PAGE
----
Royal Engineers had very high standards to keep

Home Guard with bomb making materials.
Home Guard with bomb making materials.
The Rampant at the ramparts of Portchester Castle in 1967. L to r: Peter Richardson (aka Ritchie Peters  they turned his name around) vocals, Ron Hughes guitar, Ken Hughes (his brother) drums, Don Golding bass, Mick Cooper Hammond organ.

NOSTALGIA: Still Rampant after all these years – the band that just keep giving...

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Last Friday a photo of men from the Portsmouth Home Guard was published. They seemed to be holding some bomb making materials but this was just an educated guess.

I have received an answer as to what was actually occurring

The white coiled stuff being held by the chap in the front row, and the one behind him on his left, is Cordtex or instantaneous fuse – which could also be used as explosive for very small jobs.

The box he’s sitting on is a bit large for a detonation generator and looks a bit posh for a box of explosive, although I may be completely wrong.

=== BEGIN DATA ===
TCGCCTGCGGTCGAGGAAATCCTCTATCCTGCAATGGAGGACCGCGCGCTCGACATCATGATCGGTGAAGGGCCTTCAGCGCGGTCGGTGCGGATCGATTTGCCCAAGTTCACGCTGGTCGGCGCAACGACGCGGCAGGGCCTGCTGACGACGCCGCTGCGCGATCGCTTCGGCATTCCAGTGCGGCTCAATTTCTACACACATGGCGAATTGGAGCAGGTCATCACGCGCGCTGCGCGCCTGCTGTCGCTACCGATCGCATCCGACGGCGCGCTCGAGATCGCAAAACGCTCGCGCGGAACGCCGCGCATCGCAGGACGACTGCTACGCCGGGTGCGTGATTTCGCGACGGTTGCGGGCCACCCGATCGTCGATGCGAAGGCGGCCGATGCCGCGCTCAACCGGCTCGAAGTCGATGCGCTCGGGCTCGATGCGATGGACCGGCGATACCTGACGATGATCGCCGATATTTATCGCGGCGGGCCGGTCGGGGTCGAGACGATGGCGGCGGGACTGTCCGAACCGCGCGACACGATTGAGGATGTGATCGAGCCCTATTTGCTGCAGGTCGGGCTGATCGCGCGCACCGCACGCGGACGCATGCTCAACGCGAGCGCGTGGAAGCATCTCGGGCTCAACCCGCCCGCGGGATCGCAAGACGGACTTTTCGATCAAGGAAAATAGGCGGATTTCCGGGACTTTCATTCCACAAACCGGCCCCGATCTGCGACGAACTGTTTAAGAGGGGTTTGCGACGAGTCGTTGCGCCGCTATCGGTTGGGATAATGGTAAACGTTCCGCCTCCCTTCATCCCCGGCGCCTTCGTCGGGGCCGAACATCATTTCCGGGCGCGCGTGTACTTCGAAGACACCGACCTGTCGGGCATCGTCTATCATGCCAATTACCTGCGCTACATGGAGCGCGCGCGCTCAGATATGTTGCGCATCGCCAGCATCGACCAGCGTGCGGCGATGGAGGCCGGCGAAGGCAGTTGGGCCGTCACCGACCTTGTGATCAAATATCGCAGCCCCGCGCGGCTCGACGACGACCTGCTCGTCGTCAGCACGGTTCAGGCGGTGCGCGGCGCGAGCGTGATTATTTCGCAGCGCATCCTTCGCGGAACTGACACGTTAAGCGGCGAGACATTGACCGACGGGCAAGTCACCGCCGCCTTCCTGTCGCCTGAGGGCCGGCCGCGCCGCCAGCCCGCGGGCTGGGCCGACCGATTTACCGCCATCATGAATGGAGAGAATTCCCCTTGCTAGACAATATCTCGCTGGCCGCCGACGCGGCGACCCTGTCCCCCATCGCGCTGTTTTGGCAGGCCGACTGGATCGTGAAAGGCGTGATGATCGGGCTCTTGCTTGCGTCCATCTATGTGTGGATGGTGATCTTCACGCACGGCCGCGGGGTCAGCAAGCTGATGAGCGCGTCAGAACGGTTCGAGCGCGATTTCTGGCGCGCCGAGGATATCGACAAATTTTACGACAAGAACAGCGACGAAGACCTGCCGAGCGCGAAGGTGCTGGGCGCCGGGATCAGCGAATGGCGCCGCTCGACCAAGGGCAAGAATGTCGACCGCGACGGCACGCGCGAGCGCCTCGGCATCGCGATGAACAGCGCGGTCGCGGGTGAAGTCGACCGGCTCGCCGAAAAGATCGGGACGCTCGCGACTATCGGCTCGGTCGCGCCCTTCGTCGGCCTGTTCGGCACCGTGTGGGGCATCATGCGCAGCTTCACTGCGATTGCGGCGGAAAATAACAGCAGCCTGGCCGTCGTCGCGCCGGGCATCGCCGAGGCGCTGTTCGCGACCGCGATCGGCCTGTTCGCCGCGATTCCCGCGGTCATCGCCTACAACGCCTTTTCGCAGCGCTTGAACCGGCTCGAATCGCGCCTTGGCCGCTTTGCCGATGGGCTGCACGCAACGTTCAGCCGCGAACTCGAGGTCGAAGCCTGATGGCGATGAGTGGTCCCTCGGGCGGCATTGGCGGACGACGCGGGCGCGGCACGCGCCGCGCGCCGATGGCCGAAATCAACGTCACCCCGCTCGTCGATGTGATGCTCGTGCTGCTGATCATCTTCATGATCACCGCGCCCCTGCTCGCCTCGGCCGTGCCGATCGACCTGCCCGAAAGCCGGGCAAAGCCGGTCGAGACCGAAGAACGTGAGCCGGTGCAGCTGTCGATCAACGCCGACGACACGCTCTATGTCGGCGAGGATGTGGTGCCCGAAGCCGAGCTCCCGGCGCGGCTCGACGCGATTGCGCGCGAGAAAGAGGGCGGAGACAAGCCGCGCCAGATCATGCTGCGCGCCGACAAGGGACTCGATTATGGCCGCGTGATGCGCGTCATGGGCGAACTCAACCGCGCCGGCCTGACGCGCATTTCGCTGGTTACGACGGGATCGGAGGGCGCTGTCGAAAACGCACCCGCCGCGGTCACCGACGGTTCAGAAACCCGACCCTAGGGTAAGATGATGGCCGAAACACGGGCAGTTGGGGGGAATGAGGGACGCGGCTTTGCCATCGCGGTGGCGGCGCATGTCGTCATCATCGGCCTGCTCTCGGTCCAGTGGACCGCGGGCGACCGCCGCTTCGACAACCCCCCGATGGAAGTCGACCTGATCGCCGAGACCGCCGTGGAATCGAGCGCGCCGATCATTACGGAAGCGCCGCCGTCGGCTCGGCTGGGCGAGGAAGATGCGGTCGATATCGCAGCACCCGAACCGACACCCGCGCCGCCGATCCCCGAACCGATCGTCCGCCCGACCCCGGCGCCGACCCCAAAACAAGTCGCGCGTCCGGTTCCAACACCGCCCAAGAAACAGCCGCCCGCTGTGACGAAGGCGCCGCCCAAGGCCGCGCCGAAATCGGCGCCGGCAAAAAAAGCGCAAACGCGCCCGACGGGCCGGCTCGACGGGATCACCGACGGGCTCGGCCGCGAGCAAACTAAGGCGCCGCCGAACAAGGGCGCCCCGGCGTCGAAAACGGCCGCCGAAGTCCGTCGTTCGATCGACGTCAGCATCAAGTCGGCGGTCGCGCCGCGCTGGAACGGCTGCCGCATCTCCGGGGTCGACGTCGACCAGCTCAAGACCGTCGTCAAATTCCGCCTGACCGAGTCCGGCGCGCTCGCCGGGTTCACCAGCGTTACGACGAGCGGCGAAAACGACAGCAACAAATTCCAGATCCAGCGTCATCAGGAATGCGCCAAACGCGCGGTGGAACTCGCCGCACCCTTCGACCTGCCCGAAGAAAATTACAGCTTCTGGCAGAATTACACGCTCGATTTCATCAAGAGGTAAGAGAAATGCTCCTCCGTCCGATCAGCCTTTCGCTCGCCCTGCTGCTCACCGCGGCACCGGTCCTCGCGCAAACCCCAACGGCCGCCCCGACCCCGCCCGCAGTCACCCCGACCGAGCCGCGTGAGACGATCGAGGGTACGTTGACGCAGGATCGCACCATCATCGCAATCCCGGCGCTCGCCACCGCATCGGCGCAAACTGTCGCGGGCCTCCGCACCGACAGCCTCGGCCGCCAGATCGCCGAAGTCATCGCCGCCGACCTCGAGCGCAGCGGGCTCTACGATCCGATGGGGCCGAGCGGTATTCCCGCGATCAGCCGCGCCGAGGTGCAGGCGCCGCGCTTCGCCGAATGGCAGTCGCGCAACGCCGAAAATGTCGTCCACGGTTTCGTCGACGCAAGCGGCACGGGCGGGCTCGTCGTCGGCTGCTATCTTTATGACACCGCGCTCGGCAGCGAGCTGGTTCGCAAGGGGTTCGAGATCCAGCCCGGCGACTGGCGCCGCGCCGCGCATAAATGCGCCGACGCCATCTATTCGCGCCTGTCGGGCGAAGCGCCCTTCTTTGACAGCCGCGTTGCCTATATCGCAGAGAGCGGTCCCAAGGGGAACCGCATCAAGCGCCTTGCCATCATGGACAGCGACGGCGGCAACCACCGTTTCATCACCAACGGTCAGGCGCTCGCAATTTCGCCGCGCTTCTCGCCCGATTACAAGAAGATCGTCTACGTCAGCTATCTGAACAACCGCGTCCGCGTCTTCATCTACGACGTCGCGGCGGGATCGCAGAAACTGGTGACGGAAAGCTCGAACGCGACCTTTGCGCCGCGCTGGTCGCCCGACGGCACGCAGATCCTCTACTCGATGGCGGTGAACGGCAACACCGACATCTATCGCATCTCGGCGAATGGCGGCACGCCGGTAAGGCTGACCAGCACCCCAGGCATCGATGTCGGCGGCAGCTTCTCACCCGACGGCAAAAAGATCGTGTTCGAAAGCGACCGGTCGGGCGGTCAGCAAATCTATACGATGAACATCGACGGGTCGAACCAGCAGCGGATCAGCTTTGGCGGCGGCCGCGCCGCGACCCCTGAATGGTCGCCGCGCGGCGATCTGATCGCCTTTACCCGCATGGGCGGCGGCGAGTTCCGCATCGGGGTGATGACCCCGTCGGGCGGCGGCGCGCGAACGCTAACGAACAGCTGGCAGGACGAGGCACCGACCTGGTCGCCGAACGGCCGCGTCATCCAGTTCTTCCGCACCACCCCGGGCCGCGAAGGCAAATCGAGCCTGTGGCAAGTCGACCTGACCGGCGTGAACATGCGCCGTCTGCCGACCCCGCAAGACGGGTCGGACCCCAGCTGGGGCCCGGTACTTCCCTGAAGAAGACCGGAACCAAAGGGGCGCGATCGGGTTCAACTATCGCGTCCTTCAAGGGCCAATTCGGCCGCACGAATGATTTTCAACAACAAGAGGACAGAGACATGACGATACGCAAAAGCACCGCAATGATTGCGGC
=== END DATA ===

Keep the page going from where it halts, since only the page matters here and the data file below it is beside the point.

The coiled stuff being held by the chap on the far right of the picture may be a safety fuse – burns at a foot or so a minute and could be lit from a cigarrett.

It could be that the Home Guard were being trained in blowing up bridges to slow an invader’s advance rather than in bomb or mine making.

A very old friend of mine who was a Royal Engineer and he recalled his unit being posted to defend Portsmouth, and being billeted in one of the forts on Portsdown Hill.

His chief recollection was that the unit based there before them had left a load of explosives in the fort’s magazine, which were very badly stowed together with detonators.

The REs had a sleepless night, expecting the whole place to migrate skywards, before they could get at it and re-stow to RE standards.